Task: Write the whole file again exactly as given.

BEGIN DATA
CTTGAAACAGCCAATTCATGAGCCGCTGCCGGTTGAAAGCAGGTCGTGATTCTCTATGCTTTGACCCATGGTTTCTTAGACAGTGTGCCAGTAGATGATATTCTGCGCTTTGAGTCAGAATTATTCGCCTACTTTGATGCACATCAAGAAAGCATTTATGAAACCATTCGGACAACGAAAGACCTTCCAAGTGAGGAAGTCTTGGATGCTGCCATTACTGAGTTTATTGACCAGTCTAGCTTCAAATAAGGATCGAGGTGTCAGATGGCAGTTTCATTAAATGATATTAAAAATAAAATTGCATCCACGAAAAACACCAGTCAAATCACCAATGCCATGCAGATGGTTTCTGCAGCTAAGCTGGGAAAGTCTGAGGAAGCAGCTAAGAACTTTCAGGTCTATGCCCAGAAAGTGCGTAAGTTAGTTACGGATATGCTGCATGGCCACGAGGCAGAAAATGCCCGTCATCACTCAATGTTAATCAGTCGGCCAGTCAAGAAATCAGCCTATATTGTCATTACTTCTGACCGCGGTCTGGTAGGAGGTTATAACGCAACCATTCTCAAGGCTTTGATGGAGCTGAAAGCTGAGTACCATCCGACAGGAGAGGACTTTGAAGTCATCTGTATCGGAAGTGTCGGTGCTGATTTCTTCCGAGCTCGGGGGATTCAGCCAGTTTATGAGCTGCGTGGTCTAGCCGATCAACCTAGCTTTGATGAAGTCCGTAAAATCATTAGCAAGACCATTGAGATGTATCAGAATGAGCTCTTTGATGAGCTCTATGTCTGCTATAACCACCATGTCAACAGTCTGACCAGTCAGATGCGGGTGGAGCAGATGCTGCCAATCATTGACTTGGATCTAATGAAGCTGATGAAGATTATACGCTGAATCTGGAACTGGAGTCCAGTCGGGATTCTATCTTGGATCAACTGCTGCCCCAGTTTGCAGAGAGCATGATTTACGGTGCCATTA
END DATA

CTTGAAACAGCCAATTCATGAGCCGCTGCCGGTTGAAAGCAGGTCGTGATTCTCTATGCTTTGACCCATGGTTTCTTAGACAGTGTGCCAGTAGATGATATTCTGCGCTTTGAGTCAGAATTATTCGCCTACTTTGATGCACATCAAGAAAGCATTTATGAAACCATTCGGACAACGAAAGACCTTCCAAGTGAGGAAGTCTTGGATGCTGCCATTACTGAGTTTATTGACCAGTCTAGCTTCAAATAAGGATCGAGGTGTCAGATGGCAGTTTCATTAAATGATATTAAAAATAAAATTGCATCCACGAAAAACACCAGTCAAATCACCAATGCCATGCAGATGGTTTCTGCAGCTAAGCTGGGAAAGTCTGAGGAAGCAGCTAAGAACTTTCAGGTCTATGCCCAGAAAGTGCGTAAGTTAGTTACGGATATGCTGCATGGCCACGAGGCAGAAAATGCCCGTCATCACTCAATGTTAATCAGTCGGCCAGTCAAGAAATCAGCCTATATTGTCATTACTTCTGACCGCGGTCTGGTAGGAGGTTATAACGCAACCATTCTCAAGGCTTTGATGGAGCTGAAAGCTGAGTACCATCCGACAGGAGAGGACTTTGAAGTCATCTGTATCGGAAGTGTCGGTGCTGATTTCTTCCGAGCTCGGGGGATTCAGCCAGTTTATGAGCTGCGTGGTCTAGCCGATCAACCTAGCTTTGATGAAGTCCGTAAAATCATTAGCAAGACCATTGAGATGTATCAGAATGAGCTCTTTGATGAGCTCTATGTCTGCTATAACCACCATGTCAACAGTCTGACCAGTCAGATGCGGGTGGAGCAGATGCTGCCAATCATTGACTTGGATCTAATGAAGCTGATGAAGATTATACGCTGAATCTGGAACTGGAGTCCAGTCGGGATTCTATCTTGGATCAACTGCTGCCCCAGTTTGCAGAGAGCATGATTTACGGTGCCATTA